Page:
There are rumors, and then there are doozy’s. This one’s a doozy.
The London Evening Standard reported late Wednesday night that there is speculation that Apple is considering purchasing ARM Holdings, the Cambridge-based company that licenses the chip designs for almost any mobile product you can think of – iPhones, iPods, Blackberries, HTC phones, Nokia phones, Sony PSPs, Nintendo DS’, routers, and the list goes on and on.
One trader interviewed by the Standard observed, “A deal would make a lot of sense for Apple. That way, they could stop ARM’s technology from ending up in everyone else’s computers and gadgets.” Either that or Apple could license the technology out and try to recoup some of their purchase price, though such an acquisition would inevitably raise some thorny legal issues for Apple.
Now as for cost, a rough number for an Apple/ARM takeover was estimated to be in the $8.1 billion range, a hefty amount to be sure, but well within Apple’s means considering that they have $41.9 billion in cold hard cash sitting in the bank.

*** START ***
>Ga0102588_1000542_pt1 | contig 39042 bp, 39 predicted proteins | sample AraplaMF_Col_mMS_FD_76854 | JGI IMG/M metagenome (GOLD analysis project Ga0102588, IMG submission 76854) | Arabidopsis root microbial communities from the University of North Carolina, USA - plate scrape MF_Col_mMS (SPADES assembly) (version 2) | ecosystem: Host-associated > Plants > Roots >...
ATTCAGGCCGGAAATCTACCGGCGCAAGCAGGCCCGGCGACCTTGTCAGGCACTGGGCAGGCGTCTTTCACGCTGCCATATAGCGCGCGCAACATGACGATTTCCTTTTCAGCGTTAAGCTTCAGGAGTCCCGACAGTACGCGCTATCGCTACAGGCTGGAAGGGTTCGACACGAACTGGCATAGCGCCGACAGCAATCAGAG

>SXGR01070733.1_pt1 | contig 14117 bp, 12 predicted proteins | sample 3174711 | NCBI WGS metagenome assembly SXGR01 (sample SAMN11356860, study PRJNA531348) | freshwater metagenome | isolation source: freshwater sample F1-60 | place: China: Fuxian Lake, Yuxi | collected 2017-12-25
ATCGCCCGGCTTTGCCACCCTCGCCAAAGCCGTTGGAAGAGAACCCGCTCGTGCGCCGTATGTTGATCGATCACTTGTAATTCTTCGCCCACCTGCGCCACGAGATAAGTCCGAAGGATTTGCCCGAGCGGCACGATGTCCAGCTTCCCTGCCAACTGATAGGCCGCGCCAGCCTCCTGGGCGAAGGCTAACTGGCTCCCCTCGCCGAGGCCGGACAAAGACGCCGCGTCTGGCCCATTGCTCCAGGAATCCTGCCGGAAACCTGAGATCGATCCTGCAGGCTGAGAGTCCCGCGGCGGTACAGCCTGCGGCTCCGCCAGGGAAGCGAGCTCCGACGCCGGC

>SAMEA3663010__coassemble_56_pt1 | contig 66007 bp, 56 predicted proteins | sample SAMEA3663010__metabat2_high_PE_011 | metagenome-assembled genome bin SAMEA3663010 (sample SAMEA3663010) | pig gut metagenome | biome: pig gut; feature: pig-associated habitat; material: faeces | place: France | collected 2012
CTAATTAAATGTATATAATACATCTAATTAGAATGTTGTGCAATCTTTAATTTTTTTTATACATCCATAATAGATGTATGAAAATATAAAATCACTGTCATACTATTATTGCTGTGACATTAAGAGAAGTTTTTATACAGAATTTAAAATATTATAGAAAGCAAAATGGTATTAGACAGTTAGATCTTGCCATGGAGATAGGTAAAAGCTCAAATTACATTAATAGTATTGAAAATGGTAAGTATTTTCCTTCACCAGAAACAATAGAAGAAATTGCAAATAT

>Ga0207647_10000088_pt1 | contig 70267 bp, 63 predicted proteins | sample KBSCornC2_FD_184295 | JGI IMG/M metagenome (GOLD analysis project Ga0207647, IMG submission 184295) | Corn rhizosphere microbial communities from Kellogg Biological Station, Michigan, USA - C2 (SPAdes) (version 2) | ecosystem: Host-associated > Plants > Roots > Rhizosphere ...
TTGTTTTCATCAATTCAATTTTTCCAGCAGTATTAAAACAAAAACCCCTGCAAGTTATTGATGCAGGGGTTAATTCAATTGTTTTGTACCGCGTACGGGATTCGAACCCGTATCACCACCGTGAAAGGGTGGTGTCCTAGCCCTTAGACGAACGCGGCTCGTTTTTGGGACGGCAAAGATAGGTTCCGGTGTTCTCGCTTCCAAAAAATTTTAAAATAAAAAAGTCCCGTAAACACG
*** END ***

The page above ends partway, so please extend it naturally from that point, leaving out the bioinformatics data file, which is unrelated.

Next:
To put the $8 billion figure into context, the highest Apple has ever paid for another company was $278 million when it purchased PA Semi back in 2008. And when you factor in that Apple tends to shy away from large non-surgical acquisitions, this rumor certainly seems too grandiose to actually come to fruition.
Still, at an Apple shareholder meeting this past February, Steve Jobs reitterated that Apple wasn’t keen on paying dividends out to shareholders, and that they instead prefer to keep a lot of cash on hand in order to make “big, bold” purchases when opportunities arise.
“We know if we need to acquire something – a piece of the puzzle to make something big and bold – we can write a check for it and not borrow a lot of money and put our whole company at risk,” Jobs explained, “The cash in the bank gives us tremendous security and flexibility.”
So might Apple actually purchase ARM Holdings? We doubt it, but if it’s a bold acquisition Jobs is after, then this one fits the bill to a tee.